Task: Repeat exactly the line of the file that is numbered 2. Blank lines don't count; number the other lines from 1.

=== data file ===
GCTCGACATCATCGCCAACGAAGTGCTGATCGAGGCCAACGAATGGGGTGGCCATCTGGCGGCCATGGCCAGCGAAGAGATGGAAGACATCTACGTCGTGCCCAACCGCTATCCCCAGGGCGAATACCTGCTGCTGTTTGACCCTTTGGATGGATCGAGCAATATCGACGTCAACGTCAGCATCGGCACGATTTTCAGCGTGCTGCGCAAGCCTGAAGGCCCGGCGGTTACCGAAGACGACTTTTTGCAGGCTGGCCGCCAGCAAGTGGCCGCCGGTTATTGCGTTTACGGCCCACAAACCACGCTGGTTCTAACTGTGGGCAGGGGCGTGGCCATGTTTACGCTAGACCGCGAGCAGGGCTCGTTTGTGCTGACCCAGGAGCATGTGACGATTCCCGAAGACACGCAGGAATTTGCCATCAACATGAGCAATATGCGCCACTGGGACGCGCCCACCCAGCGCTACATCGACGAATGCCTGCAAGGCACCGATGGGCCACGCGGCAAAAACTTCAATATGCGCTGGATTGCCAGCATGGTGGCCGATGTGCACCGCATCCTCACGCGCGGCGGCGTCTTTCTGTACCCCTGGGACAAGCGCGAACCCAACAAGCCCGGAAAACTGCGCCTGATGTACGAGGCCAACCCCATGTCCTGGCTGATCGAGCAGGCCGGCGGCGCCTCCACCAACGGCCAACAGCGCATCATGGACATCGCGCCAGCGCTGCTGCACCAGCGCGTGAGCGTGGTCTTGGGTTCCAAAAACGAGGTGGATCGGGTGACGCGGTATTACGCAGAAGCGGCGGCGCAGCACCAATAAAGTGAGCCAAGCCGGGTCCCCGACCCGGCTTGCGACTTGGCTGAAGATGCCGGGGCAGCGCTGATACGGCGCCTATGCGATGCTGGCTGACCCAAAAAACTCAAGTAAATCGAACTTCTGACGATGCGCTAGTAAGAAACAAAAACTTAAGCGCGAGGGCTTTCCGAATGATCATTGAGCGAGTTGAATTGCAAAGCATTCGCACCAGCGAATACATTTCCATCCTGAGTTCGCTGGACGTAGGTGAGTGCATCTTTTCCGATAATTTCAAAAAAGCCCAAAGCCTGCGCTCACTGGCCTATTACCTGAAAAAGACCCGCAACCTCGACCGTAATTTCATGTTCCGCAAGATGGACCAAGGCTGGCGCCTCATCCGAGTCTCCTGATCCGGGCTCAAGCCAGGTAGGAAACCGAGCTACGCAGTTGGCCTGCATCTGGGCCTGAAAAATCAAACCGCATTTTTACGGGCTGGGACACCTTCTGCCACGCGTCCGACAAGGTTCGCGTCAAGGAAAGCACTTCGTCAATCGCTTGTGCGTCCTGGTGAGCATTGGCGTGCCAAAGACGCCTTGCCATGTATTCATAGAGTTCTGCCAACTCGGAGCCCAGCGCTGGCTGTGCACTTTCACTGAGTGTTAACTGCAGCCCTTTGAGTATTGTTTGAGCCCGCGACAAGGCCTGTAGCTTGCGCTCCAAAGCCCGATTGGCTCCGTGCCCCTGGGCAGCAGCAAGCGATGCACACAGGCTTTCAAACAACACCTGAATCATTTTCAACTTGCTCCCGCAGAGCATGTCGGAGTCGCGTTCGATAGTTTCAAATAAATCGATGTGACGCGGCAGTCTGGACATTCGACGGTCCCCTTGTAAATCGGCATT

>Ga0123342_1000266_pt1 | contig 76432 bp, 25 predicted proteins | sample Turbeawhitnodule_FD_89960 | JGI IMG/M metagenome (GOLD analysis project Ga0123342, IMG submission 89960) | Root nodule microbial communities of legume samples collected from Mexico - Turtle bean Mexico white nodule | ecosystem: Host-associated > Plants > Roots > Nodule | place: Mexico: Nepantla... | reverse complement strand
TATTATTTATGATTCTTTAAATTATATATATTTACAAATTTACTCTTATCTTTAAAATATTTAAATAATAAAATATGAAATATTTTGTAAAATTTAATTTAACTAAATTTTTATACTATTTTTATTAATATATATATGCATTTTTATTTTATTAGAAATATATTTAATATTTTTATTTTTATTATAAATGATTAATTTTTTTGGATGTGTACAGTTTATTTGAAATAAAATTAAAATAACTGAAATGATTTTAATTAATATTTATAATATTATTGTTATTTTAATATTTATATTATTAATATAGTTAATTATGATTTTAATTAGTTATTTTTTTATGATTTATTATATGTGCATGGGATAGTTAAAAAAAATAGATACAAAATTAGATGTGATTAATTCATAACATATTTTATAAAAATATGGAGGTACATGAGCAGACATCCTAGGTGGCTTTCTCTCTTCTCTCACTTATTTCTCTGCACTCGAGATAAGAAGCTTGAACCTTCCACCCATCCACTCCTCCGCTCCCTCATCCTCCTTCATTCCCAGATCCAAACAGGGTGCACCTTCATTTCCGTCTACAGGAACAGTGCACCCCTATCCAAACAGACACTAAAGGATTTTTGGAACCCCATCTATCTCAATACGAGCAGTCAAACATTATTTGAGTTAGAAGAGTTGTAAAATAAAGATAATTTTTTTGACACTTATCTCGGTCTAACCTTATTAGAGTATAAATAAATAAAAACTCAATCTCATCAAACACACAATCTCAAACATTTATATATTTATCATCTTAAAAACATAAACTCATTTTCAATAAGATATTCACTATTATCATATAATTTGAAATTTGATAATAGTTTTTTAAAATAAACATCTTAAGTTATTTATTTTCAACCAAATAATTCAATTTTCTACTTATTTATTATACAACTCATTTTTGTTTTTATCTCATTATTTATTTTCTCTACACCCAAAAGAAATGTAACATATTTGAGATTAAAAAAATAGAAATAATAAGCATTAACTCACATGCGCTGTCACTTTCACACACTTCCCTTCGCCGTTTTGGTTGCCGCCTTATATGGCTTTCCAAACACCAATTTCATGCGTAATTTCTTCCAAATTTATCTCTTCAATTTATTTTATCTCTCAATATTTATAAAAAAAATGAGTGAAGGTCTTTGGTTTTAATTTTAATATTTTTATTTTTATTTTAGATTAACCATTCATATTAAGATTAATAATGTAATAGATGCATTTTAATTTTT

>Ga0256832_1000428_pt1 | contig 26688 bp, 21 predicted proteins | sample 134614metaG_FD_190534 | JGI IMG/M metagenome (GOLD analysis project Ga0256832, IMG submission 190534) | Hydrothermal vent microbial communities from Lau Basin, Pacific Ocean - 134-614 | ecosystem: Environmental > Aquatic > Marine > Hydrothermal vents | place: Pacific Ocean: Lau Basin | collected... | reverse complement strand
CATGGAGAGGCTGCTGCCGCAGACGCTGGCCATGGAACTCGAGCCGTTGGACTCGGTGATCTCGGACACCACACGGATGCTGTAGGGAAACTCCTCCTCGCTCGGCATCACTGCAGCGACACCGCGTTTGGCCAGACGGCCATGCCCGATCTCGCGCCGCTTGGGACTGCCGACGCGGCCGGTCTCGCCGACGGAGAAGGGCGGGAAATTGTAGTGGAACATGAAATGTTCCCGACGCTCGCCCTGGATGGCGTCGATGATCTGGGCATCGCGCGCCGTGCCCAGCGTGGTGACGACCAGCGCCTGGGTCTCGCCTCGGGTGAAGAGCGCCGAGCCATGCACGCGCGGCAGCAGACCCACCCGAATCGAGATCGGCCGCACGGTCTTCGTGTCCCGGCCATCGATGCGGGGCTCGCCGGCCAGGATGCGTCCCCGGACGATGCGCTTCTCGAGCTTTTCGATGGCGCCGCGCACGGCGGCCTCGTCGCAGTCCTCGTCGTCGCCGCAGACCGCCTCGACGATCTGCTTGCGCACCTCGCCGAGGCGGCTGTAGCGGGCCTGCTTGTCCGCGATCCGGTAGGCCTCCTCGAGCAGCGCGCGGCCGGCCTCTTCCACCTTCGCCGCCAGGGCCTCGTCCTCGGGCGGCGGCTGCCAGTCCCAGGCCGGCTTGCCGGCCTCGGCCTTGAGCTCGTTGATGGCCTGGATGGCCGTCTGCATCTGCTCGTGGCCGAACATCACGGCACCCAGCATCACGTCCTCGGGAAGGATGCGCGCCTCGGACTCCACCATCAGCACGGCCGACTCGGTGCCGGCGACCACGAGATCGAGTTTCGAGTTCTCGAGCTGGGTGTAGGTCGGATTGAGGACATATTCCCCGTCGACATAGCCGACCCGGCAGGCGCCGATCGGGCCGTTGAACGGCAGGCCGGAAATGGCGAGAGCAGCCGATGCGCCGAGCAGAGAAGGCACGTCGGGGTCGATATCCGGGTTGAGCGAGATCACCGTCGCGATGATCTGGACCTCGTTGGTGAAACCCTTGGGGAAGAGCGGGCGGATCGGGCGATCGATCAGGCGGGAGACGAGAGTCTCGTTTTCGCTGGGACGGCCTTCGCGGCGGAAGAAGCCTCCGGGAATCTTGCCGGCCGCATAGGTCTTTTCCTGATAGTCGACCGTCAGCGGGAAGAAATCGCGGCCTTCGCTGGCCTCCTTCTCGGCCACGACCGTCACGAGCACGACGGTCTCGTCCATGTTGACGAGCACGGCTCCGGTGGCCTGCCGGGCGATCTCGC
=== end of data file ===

>Ga0123342_1000266_pt1 | contig 76432 bp, 25 predicted proteins | sample Turbeawhitnodule_FD_89960 | JGI IMG/M metagenome (GOLD analysis project Ga0123342, IMG submission 89960) | Root nodule microbial communities of legume samples collected from Mexico - Turtle bean Mexico white nodule | ecosystem: Host-associated > Plants > Roots > Nodule | place: Mexico: Nepantla... | reverse complement strand